- Cleomenes I was a king of Sparta prior to the Persian Wars
- Succeeded by Leonidas
- Victory over Argos, the last remaining rival on the Peloponnese
- d. 490 BC
- In prison (for plotting against Demaratus, the second Spartan king)
- Though he didn’t initially support the Ionian revolution, he later conspired to punish Greek islanders who had cooperated with Persia
Cleomenes did not personally oppose Hippias, he was tricked into helping the Spartans dislodge him by the Delphian priests who had been bribed by Cleisthenes and his family.
The first assault failed, but when Cleomenes personally lead the second assault on Athens, he managed to hole Hippias up in the Acropolis, and persuaded him to surrender after capturing many members of his family. The government in Athens was quickly taken over by Cleisthenes, and his party.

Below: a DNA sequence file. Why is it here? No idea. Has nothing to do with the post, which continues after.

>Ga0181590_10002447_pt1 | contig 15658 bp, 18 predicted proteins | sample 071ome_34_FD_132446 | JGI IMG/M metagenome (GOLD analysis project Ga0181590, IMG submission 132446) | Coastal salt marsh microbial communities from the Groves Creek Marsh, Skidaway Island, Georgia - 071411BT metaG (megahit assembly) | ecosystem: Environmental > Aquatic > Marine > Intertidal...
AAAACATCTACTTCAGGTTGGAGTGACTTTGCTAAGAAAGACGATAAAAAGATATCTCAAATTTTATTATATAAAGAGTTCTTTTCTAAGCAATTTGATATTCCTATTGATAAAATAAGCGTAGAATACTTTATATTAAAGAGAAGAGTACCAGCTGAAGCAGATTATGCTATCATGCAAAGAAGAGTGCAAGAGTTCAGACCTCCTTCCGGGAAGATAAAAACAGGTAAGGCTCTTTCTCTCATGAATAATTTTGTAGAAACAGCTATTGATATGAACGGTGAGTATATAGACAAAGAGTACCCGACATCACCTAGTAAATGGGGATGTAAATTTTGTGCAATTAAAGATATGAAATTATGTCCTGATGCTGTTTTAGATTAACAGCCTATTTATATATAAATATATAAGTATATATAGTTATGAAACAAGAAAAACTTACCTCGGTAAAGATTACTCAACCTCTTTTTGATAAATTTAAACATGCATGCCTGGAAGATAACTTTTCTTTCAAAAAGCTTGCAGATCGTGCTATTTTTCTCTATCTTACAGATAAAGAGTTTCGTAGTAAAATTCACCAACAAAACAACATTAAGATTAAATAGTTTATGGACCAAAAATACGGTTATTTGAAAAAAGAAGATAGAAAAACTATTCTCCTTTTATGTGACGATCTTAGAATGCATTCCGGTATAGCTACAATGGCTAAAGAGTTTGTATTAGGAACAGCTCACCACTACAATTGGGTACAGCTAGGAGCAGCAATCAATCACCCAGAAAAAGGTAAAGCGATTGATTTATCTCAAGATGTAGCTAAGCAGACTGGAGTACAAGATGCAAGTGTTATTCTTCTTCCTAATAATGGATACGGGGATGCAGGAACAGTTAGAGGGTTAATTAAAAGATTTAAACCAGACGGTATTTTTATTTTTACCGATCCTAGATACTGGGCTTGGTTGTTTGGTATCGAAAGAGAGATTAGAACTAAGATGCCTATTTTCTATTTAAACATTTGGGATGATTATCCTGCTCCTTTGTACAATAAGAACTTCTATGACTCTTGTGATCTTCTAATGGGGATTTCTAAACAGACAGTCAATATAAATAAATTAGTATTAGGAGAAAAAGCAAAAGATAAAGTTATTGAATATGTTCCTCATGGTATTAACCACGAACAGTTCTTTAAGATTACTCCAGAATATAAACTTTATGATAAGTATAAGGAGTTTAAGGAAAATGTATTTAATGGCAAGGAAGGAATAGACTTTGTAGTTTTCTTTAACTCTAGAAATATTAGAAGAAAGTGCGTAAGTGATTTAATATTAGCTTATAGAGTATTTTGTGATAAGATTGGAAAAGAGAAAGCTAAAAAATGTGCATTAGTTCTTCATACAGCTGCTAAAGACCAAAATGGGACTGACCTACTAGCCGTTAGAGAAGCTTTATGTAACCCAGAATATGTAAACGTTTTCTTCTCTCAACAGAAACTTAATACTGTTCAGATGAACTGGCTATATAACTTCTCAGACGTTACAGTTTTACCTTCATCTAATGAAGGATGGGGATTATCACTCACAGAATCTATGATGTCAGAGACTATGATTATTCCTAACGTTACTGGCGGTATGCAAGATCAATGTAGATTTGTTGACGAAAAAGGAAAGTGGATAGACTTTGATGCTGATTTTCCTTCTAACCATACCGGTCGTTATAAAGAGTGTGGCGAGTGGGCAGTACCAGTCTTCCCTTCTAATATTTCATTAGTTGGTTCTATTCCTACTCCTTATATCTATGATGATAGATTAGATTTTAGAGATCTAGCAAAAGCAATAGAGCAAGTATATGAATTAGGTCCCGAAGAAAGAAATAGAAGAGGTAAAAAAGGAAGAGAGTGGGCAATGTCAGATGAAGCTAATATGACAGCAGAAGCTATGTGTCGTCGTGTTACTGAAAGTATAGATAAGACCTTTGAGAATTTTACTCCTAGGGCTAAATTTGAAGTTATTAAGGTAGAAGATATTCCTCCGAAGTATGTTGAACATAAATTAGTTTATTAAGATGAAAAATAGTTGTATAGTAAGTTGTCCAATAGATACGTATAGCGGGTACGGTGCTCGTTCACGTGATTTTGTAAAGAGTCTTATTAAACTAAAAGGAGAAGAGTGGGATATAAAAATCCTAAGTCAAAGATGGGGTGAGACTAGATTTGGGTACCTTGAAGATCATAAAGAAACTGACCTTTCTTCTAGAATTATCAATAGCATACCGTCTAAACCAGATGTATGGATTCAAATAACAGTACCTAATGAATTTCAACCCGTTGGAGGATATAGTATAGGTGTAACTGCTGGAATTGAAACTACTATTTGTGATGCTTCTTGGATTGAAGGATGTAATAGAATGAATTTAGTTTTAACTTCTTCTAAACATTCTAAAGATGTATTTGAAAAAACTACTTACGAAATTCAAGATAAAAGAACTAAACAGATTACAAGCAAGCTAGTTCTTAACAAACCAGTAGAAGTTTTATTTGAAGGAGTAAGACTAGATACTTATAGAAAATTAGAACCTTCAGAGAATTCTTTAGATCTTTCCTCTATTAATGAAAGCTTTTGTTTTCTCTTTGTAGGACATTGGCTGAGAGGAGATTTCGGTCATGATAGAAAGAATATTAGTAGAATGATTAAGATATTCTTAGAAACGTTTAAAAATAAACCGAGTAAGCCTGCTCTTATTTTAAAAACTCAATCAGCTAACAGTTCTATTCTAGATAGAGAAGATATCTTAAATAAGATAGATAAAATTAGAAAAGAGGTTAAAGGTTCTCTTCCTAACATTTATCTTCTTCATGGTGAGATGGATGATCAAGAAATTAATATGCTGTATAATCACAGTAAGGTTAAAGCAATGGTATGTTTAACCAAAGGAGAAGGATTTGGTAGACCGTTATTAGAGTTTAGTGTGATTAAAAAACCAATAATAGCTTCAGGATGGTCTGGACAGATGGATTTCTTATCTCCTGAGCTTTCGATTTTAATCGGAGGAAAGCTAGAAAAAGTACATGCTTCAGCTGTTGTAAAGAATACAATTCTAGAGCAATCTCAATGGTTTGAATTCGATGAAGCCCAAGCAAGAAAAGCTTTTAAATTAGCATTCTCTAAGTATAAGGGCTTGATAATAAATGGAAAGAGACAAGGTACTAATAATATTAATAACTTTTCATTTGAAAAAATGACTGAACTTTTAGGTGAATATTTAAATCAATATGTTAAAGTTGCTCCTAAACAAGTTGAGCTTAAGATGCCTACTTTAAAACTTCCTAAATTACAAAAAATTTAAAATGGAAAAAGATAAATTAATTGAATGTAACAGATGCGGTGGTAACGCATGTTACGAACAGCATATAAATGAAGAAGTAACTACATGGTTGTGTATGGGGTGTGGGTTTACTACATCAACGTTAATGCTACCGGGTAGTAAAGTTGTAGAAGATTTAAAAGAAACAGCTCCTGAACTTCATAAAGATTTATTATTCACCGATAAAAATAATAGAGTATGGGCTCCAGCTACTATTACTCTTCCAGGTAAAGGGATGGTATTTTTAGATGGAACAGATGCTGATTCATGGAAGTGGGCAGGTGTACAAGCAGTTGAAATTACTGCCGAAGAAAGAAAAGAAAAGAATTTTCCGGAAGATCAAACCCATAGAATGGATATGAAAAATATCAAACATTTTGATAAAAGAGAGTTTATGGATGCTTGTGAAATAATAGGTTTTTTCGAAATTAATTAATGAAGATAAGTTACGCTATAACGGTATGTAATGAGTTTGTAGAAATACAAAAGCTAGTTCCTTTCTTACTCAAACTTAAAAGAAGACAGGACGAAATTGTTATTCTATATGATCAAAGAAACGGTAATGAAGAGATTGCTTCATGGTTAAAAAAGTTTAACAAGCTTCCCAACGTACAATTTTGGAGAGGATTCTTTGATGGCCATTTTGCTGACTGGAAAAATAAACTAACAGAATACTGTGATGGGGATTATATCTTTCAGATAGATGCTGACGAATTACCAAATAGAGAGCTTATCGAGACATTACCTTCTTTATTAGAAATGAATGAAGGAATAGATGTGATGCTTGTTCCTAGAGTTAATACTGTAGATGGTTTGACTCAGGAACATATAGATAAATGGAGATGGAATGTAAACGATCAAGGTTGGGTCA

Cleomenes, who thought that Athens would be run by the oligarchic party, was alarmed at the democratic reforms, and regretted his involvement in the overthrow. Cleisthenes enemy Isagoras, then allied with Cleomenes, and together they tried to restore a tyranny, but failed. Ultimately Isagoras, rather then Cleisthenes was exiled.